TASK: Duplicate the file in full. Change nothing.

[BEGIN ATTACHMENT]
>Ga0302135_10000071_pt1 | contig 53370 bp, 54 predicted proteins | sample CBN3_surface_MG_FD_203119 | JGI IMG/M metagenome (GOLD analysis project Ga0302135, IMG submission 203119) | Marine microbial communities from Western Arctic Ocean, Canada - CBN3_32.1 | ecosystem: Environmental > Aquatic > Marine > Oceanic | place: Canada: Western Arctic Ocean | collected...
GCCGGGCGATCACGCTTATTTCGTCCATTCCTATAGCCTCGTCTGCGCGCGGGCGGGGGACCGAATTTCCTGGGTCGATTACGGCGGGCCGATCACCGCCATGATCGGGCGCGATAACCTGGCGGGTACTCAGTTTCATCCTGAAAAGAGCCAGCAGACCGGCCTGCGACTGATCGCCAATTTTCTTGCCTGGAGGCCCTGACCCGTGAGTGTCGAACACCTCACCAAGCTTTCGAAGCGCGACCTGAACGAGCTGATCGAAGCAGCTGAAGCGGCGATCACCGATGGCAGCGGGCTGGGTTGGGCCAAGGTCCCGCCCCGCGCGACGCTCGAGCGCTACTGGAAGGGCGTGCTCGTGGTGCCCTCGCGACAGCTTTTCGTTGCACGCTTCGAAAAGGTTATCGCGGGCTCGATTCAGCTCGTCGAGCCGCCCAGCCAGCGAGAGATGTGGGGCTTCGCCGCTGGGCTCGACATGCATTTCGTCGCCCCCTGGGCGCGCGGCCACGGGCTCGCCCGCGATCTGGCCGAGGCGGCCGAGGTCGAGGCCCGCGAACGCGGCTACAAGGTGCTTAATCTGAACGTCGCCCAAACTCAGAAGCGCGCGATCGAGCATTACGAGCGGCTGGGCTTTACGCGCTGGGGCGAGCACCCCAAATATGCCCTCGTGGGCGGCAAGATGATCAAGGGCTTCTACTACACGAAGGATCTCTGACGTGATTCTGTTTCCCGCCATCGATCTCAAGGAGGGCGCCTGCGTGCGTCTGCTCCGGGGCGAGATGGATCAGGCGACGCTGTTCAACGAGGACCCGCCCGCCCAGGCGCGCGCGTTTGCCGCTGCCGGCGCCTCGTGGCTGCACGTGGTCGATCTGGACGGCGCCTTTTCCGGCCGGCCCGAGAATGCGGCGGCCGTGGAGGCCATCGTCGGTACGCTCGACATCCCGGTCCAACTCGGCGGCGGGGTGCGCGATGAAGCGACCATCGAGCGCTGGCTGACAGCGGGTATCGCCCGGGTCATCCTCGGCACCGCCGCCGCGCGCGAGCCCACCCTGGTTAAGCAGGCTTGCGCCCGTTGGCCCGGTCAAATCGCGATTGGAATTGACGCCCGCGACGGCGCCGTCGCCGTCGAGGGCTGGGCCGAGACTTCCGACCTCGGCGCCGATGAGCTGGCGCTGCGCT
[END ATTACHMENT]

>Ga0302135_10000071_pt1 | contig 53370 bp, 54 predicted proteins | sample CBN3_surface_MG_FD_203119 | JGI IMG/M metagenome (GOLD analysis project Ga0302135, IMG submission 203119) | Marine microbial communities from Western Arctic Ocean, Canada - CBN3_32.1 | ecosystem: Environmental > Aquatic > Marine > Oceanic | place: Canada: Western Arctic Ocean | collected...
GCCGGGCGATCACGCTTATTTCGTCCATTCCTATAGCCTCGTCTGCGCGCGGGCGGGGGACCGAATTTCCTGGGTCGATTACGGCGGGCCGATCACCGCCATGATCGGGCGCGATAACCTGGCGGGTACTCAGTTTCATCCTGAAAAGAGCCAGCAGACCGGCCTGCGACTGATCGCCAATTTTCTTGCCTGGAGGCCCTGACCCGTGAGTGTCGAACACCTCACCAAGCTTTCGAAGCGCGACCTGAACGAGCTGATCGAAGCAGCTGAAGCGGCGATCACCGATGGCAGCGGGCTGGGTTGGGCCAAGGTCCCGCCCCGCGCGACGCTCGAGCGCTACTGGAAGGGCGTGCTCGTGGTGCCCTCGCGACAGCTTTTCGTTGCACGCTTCGAAAAGGTTATCGCGGGCTCGATTCAGCTCGTCGAGCCGCCCAGCCAGCGAGAGATGTGGGGCTTCGCCGCTGGGCTCGACATGCATTTCGTCGCCCCCTGGGCGCGCGGCCACGGGCTCGCCCGCGATCTGGCCGAGGCGGCCGAGGTCGAGGCCCGCGAACGCGGCTACAAGGTGCTTAATCTGAACGTCGCCCAAACTCAGAAGCGCGCGATCGAGCATTACGAGCGGCTGGGCTTTACGCGCTGGGGCGAGCACCCCAAATATGCCCTCGTGGGCGGCAAGATGATCAAGGGCTTCTACTACACGAAGGATCTCTGACGTGATTCTGTTTCCCGCCATCGATCTCAAGGAGGGCGCCTGCGTGCGTCTGCTCCGGGGCGAGATGGATCAGGCGACGCTGTTCAACGAGGACCCGCCCGCCCAGGCGCGCGCGTTTGCCGCTGCCGGCGCCTCGTGGCTGCACGTGGTCGATCTGGACGGCGCCTTTTCCGGCCGGCCCGAGAATGCGGCGGCCGTGGAGGCCATCGTCGGTACGCTCGACATCCCGGTCCAACTCGGCGGCGGGGTGCGCGATGAAGCGACCATCGAGCGCTGGCTGACAGCGGGTATCGCCCGGGTCATCCTCGGCACCGCCGCCGCGCGCGAGCCCACCCTGGTTAAGCAGGCTTGCGCCCGTTGGCCCGGTCAAATCGCGATTGGAATTGACGCCCGCGACGGCGCCGTCGCCGTCGAGGGCTGGGCCGAGACTTCCGACCTCGGCGCCGATGAGCTGGCGCTGCGCT